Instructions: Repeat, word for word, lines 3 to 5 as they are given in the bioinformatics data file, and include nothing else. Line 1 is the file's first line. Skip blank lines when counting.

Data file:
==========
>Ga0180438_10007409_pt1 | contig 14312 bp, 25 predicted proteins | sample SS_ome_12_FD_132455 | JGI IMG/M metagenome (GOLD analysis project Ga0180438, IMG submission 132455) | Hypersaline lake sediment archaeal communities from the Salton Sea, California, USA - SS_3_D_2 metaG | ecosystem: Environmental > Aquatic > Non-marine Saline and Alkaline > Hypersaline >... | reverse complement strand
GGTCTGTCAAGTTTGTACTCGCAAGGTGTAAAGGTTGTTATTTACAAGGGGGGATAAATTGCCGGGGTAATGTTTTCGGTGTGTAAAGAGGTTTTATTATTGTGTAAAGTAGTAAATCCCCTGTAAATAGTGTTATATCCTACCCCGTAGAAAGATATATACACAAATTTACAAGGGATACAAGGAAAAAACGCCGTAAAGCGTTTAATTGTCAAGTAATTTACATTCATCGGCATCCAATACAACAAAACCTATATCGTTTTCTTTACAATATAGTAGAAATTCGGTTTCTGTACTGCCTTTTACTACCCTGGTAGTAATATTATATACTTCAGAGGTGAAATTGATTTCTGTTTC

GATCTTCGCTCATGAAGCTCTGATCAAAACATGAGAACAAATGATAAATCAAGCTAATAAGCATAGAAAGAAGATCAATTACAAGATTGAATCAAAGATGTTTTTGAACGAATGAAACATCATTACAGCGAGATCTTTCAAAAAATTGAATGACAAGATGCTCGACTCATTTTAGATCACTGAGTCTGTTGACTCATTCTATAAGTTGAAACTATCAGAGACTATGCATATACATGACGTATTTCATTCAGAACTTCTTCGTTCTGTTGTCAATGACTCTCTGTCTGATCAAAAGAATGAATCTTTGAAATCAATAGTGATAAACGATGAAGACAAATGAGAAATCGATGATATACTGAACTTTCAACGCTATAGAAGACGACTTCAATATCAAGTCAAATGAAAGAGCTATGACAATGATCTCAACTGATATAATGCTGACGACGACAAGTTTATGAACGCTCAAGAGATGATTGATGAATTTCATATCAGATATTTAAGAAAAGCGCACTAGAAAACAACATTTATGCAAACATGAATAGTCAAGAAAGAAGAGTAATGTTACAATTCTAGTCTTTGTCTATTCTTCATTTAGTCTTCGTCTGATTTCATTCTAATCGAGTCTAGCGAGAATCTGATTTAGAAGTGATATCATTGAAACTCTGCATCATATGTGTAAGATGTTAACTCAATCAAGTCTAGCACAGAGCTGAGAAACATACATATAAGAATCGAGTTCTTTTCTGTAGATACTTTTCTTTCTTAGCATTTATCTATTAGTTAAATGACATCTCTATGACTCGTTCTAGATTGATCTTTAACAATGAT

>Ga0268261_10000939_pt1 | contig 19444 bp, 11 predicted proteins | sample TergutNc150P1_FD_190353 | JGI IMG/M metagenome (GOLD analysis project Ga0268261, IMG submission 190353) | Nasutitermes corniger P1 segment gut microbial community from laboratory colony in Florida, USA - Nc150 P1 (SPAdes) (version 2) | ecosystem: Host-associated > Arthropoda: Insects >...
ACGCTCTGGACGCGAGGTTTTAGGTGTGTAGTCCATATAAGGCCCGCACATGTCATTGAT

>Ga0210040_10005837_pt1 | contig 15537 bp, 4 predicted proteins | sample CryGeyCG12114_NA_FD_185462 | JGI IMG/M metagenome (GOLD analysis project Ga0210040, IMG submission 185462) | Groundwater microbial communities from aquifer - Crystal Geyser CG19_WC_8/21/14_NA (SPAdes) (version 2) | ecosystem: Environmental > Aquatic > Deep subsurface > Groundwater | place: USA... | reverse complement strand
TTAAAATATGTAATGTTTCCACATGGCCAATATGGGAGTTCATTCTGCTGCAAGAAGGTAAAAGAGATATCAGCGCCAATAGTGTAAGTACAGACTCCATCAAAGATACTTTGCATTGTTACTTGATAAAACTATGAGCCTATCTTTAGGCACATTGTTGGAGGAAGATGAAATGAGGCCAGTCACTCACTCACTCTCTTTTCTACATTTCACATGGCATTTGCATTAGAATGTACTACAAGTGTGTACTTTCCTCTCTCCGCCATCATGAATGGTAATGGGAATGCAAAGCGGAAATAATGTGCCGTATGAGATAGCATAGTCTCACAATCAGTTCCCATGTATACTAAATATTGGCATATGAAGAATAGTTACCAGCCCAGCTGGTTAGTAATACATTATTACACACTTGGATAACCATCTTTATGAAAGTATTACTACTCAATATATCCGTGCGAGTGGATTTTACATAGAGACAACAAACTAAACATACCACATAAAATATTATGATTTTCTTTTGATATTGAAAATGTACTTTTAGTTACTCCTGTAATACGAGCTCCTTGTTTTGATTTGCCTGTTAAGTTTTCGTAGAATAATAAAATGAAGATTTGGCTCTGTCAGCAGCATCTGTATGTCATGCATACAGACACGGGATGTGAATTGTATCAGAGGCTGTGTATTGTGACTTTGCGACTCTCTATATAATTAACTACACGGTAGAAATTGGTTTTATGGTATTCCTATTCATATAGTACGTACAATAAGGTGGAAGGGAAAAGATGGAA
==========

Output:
GATCTTCGCTCATGAAGCTCTGATCAAAACATGAGAACAAATGATAAATCAAGCTAATAAGCATAGAAAGAAGATCAATTACAAGATTGAATCAAAGATGTTTTTGAACGAATGAAACATCATTACAGCGAGATCTTTCAAAAAATTGAATGACAAGATGCTCGACTCATTTTAGATCACTGAGTCTGTTGACTCATTCTATAAGTTGAAACTATCAGAGACTATGCATATACATGACGTATTTCATTCAGAACTTCTTCGTTCTGTTGTCAATGACTCTCTGTCTGATCAAAAGAATGAATCTTTGAAATCAATAGTGATAAACGATGAAGACAAATGAGAAATCGATGATATACTGAACTTTCAACGCTATAGAAGACGACTTCAATATCAAGTCAAATGAAAGAGCTATGACAATGATCTCAACTGATATAATGCTGACGACGACAAGTTTATGAACGCTCAAGAGATGATTGATGAATTTCATATCAGATATTTAAGAAAAGCGCACTAGAAAACAACATTTATGCAAACATGAATAGTCAAGAAAGAAGAGTAATGTTACAATTCTAGTCTTTGTCTATTCTTCATTTAGTCTTCGTCTGATTTCATTCTAATCGAGTCTAGCGAGAATCTGATTTAGAAGTGATATCATTGAAACTCTGCATCATATGTGTAAGATGTTAACTCAATCAAGTCTAGCACAGAGCTGAGAAACATACATATAAGAATCGAGTTCTTTTCTGTAGATACTTTTCTTTCTTAGCATTTATCTATTAGTTAAATGACATCTCTATGACTCGTTCTAGATTGATCTTTAACAATGAT

>Ga0268261_10000939_pt1 | contig 19444 bp, 11 predicted proteins | sample TergutNc150P1_FD_190353 | JGI IMG/M metagenome (GOLD analysis project Ga0268261, IMG submission 190353) | Nasutitermes corniger P1 segment gut microbial community from laboratory colony in Florida, USA - Nc150 P1 (SPAdes) (version 2) | ecosystem: Host-associated > Arthropoda: Insects >...
ACGCTCTGGACGCGAGGTTTTAGGTGTGTAGTCCATATAAGGCCCGCACATGTCATTGAT